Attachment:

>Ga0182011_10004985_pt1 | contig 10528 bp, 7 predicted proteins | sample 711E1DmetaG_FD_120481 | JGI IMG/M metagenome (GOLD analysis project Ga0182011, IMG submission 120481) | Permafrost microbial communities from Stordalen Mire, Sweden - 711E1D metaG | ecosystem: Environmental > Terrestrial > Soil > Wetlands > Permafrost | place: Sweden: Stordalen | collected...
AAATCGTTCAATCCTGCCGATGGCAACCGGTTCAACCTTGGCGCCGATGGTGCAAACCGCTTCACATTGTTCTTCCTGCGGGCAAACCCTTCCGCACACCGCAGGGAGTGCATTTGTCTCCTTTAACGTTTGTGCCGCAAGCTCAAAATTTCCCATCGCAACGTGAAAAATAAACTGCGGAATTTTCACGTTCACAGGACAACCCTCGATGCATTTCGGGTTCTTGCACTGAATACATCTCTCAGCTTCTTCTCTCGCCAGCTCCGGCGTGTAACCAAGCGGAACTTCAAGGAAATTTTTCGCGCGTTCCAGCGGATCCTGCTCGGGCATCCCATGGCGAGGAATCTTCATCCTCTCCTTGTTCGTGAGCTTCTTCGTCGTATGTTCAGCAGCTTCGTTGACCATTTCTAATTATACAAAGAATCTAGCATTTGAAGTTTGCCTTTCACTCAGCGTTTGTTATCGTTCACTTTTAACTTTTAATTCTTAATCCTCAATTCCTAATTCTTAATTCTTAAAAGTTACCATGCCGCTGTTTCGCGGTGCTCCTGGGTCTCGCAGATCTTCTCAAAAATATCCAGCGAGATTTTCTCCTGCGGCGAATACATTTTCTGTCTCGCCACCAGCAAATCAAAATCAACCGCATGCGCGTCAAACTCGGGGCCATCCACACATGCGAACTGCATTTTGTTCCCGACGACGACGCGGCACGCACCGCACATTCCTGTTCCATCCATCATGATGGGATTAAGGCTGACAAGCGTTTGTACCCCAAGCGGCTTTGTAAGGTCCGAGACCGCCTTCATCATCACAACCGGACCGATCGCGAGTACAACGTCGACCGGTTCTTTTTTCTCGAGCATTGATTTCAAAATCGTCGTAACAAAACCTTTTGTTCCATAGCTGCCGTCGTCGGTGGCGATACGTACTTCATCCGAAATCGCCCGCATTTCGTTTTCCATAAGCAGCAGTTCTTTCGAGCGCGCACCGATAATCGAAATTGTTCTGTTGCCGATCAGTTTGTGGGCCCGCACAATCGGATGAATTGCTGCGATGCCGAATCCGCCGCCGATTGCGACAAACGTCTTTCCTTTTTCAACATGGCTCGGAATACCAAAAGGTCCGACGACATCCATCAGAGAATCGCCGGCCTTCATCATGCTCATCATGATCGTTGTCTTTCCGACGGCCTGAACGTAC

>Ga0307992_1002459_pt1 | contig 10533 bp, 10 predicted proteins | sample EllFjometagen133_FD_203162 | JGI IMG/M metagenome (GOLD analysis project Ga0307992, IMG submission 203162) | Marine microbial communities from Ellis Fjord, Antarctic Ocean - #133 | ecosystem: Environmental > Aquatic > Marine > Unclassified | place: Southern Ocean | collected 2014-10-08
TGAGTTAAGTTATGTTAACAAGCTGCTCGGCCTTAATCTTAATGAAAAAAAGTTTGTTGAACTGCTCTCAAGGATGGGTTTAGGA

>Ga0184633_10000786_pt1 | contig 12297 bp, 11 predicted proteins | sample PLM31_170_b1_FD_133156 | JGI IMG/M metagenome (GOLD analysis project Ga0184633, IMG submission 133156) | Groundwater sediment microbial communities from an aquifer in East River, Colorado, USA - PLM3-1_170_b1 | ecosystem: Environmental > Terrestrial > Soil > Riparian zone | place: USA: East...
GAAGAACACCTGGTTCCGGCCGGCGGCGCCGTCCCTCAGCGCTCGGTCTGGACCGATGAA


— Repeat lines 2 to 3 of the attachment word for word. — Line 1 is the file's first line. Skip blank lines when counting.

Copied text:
AAATCGTTCAATCCTGCCGATGGCAACCGGTTCAACCTTGGCGCCGATGGTGCAAACCGCTTCACATTGTTCTTCCTGCGGGCAAACCCTTCCGCACACCGCAGGGAGTGCATTTGTCTCCTTTAACGTTTGTGCCGCAAGCTCAAAATTTCCCATCGCAACGTGAAAAATAAACTGCGGAATTTTCACGTTCACAGGACAACCCTCGATGCATTTCGGGTTCTTGCACTGAATACATCTCTCAGCTTCTTCTCTCGCCAGCTCCGGCGTGTAACCAAGCGGAACTTCAAGGAAATTTTTCGCGCGTTCCAGCGGATCCTGCTCGGGCATCCCATGGCGAGGAATCTTCATCCTCTCCTTGTTCGTGAGCTTCTTCGTCGTATGTTCAGCAGCTTCGTTGACCATTTCTAATTATACAAAGAATCTAGCATTTGAAGTTTGCCTTTCACTCAGCGTTTGTTATCGTTCACTTTTAACTTTTAATTCTTAATCCTCAATTCCTAATTCTTAATTCTTAAAAGTTACCATGCCGCTGTTTCGCGGTGCTCCTGGGTCTCGCAGATCTTCTCAAAAATATCCAGCGAGATTTTCTCCTGCGGCGAATACATTTTCTGTCTCGCCACCAGCAAATCAAAATCAACCGCATGCGCGTCAAACTCGGGGCCATCCACACATGCGAACTGCATTTTGTTCCCGACGACGACGCGGCACGCACCGCACATTCCTGTTCCATCCATCATGATGGGATTAAGGCTGACAAGCGTTTGTACCCCAAGCGGCTTTGTAAGGTCCGAGACCGCCTTCATCATCACAACCGGACCGATCGCGAGTACAACGTCGACCGGTTCTTTTTTCTCGAGCATTGATTTCAAAATCGTCGTAACAAAACCTTTTGTTCCATAGCTGCCGTCGTCGGTGGCGATACGTACTTCATCCGAAATCGCCCGCATTTCGTTTTCCATAAGCAGCAGTTCTTTCGAGCGCGCACCGATAATCGAAATTGTTCTGTTGCCGATCAGTTTGTGGGCCCGCACAATCGGATGAATTGCTGCGATGCCGAATCCGCCGCCGATTGCGACAAACGTCTTTCCTTTTTCAACATGGCTCGGAATACCAAAAGGTCCGACGACATCCATCAGAGAATCGCCGGCCTTCATCATGCTCATCATGATCGTTGTCTTTCCGACGGCCTGAACGTAC

>Ga0307992_1002459_pt1 | contig 10533 bp, 10 predicted proteins | sample EllFjometagen133_FD_203162 | JGI IMG/M metagenome (GOLD analysis project Ga0307992, IMG submission 203162) | Marine microbial communities from Ellis Fjord, Antarctic Ocean - #133 | ecosystem: Environmental > Aquatic > Marine > Unclassified | place: Southern Ocean | collected 2014-10-08